Indonesia earthquake death toll has raised to 268, hunt for survivors is on

Rescuers search for victims among the rubble of a collapsed building during a rescue operation after an earthquake hit Qianjur, West Java province, Indonesia, on November 22, 2022.

The death toll from an earthquake in Indonesia’s main island of Java on Tuesday jumped to 268 as rescuers searched for survivors in rubble and relatives began burying loved ones.

With body bags emerging from crumpled buildings in Indonesia’s most populous province of West Java, rescue efforts have turned to survivors under rubble in areas hard to reach due to numerous obstacles thrown on roads by the quake.

The epicenter of Monday’s magnitude 5.6 shallow earthquake struck near the town of Cianjur and is feared to have killed most victims, injured hundreds and trapped dozens as buildings collapsed and landslides set off.

The death toll has risen sharply again since Tuesday, from 162 to 268, Suharyanto, head of Indonesia’s National Disaster Mitigation Agency (BNPB), said at a news conference.

At least 151 people are missing and more than 1,000 injured, the official, a favorite of many Indonesians, said went by one name.

“There is still a focus on finding and evacuating victims. That’s a priority,” he said. “I hope everyone will be found when the emergency response is over.”

Relatives of Hussain, a 48-year-old victim who died while building a house in an earthquake in a burial ground in a village near Qianzur, burst into hysterical wails even before the body was buried.

“I lost a brother 10 days ago. Now I have lost another brother,” said his sister Siti Rohmah, sobbing uncontrollably.

“I kept waiting, hoping he would survive and nothing bad would happen to him.”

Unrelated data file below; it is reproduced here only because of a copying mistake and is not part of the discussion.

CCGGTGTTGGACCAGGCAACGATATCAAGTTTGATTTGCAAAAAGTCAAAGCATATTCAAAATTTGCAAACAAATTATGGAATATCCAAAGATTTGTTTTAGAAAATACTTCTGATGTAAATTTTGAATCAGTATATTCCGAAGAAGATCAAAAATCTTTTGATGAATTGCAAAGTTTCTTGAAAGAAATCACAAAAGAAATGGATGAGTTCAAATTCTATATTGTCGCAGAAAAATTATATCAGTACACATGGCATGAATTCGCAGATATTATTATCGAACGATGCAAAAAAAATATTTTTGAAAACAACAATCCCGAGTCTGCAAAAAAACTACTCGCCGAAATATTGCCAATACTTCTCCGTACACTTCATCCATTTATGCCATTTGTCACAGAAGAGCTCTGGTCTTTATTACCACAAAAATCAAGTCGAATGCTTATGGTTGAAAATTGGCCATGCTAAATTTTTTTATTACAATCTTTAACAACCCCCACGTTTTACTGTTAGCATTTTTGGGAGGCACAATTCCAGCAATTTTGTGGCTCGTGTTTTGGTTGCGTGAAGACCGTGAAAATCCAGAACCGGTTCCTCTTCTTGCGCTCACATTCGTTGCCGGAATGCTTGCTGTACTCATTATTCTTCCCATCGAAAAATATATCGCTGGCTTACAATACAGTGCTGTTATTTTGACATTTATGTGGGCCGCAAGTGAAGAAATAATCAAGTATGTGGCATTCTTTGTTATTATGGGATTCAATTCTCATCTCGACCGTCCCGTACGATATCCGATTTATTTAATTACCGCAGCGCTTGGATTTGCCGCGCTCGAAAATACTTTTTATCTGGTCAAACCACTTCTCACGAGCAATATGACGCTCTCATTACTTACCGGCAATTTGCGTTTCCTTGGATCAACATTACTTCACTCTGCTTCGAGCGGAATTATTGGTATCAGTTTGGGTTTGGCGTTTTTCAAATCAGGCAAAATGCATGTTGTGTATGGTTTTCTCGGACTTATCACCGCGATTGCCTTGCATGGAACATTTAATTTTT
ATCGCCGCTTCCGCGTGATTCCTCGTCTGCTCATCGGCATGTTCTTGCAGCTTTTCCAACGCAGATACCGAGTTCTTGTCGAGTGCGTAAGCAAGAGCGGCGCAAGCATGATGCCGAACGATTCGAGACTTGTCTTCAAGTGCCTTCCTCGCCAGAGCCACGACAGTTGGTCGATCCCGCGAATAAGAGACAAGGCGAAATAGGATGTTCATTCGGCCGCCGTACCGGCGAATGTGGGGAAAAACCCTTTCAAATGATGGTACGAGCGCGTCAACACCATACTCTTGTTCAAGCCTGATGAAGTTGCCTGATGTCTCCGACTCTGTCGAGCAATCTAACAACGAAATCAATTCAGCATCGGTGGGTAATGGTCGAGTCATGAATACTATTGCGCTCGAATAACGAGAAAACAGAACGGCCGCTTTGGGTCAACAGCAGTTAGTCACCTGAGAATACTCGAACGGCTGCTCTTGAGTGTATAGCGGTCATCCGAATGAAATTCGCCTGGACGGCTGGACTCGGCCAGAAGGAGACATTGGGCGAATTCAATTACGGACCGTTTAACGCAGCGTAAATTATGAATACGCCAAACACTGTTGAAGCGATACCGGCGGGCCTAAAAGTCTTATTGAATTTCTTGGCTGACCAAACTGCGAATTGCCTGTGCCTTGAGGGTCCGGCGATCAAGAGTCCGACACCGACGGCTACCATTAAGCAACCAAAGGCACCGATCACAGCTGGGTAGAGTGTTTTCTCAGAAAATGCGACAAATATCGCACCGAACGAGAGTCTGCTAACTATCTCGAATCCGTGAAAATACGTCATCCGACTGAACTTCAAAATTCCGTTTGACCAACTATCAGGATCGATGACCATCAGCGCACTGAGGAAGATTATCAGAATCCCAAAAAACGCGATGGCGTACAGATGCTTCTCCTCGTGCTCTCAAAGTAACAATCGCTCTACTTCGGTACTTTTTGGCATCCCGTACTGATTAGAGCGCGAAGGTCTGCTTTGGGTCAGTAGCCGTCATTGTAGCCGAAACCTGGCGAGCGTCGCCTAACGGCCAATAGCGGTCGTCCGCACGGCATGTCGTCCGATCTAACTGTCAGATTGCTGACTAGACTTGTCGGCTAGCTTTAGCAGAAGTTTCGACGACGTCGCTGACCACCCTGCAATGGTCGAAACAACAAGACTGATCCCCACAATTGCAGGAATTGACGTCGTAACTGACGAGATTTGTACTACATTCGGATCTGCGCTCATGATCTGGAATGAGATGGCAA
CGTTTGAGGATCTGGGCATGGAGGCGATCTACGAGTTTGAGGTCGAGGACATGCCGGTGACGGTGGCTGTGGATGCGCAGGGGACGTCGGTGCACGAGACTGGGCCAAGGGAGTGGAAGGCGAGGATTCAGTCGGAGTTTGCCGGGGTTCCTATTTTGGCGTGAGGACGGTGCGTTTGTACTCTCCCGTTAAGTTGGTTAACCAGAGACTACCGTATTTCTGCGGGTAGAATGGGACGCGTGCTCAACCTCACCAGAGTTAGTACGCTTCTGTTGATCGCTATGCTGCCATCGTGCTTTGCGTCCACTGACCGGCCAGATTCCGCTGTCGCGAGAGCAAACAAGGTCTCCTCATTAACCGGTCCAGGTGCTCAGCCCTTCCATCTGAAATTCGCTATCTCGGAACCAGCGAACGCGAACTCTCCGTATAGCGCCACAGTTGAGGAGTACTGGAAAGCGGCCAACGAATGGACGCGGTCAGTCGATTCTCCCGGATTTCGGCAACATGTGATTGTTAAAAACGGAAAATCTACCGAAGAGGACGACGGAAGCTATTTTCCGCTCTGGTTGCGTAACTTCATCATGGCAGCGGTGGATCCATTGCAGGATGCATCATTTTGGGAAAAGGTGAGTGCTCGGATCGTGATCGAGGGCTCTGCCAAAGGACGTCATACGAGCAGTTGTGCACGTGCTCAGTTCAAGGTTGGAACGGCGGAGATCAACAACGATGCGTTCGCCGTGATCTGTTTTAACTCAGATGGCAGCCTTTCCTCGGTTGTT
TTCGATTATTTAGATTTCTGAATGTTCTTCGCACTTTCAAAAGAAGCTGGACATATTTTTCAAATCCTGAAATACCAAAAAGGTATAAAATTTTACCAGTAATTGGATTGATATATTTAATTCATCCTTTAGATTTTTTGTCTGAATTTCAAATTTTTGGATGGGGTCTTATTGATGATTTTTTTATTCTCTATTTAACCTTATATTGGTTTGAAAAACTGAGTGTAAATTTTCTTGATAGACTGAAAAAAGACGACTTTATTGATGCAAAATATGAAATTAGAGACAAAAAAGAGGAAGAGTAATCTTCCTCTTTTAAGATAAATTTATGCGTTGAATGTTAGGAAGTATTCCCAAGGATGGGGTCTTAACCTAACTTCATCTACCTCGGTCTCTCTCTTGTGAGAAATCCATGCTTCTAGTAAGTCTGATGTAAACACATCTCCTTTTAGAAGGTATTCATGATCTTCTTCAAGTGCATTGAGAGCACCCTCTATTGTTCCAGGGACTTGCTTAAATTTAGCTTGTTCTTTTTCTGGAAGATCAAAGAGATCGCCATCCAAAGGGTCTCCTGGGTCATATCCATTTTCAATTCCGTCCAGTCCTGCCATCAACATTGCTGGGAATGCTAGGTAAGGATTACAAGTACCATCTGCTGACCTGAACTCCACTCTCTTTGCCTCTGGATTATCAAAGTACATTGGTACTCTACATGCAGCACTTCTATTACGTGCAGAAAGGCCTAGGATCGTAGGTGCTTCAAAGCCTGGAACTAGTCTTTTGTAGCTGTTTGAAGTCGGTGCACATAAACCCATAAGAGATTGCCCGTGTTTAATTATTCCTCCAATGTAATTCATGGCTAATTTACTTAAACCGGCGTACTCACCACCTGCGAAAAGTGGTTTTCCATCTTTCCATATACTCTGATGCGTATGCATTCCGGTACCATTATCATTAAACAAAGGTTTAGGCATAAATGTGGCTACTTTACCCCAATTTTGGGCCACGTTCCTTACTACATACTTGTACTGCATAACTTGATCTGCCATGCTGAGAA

Dimas Reviansyah, 34, one of dozens of rescue workers, said the team was using chainsaws and excavators to break down piles of fallen trees and rubble in the search for survivors.

He said, “I haven’t slept a wink since yesterday, but I have to keep going because there are still victims who have not been found.”

Drone footage shot by AFP showed the extent of the quake-induced landslides, with brown earthen walls interspersed only by workers using heavy equipment to clear roads.

President Joko Widodo visited the region on Tuesday, offering compensation to victims and directing disaster and relief agencies to “mobilize people.”

According to the head of Indonesia’s national rescue agency, Basarnas, many of the dead were children.

“They were at school at 1pm and they were still studying,” Henri Alpiandi said at a press conference.

Some of the dead were students at an Islamic boarding school, while others died in their homes when roofs and walls collapsed.

Tuesday’s search operation was made more difficult by disconnected roads and temporary power outages in parts of the mostly rural, mountainous region.

Those who survived camped outside in near-total darkness surrounded by fallen rubble, shattered glass, and chunks of concrete.

After an earthquake that felt as far away as the capital, Jakarta, doctors treated patients in makeshift outdoor wards.

A father carried his dead son wrapped in white cloth through the streets of a village near Cianjur.

Others were looking for missing relatives in the chaos.

62 Aftershock Rock Cianjur
The devastation caused by the earthquake was compounded by 62 small aftershocks that relentlessly shook Cianjur, a city of about 1.75,000 people.

The Geological Office of Indonesia’s Ministry of Energy and Mineral Resources said in an analysis posted online Monday that the composition of the soil in the area may have exacerbated the quake’s effects.

It said the region’s “undulating hills” are composed of “weathered” and “young” volcanic debris.

“These deposits are usually soft, loose, unconsolidated, and can intensify the effects of impact, making them earthquake-prone,” he said.

Australian Prime Minister Anthony Albaniz and Russian President Vladimir Putin joined Canadian and French leaders on Tuesday to offer their condolences.

Indonesia is located on the Pacific “Ring of Fire”, where tectonic plates collide and is subject to frequent seismic and volcanic activity.

A magnitude 6.2 earthquake that struck the island of Sulawesi in January 2021 killed more than 100 people and left thousands homeless.

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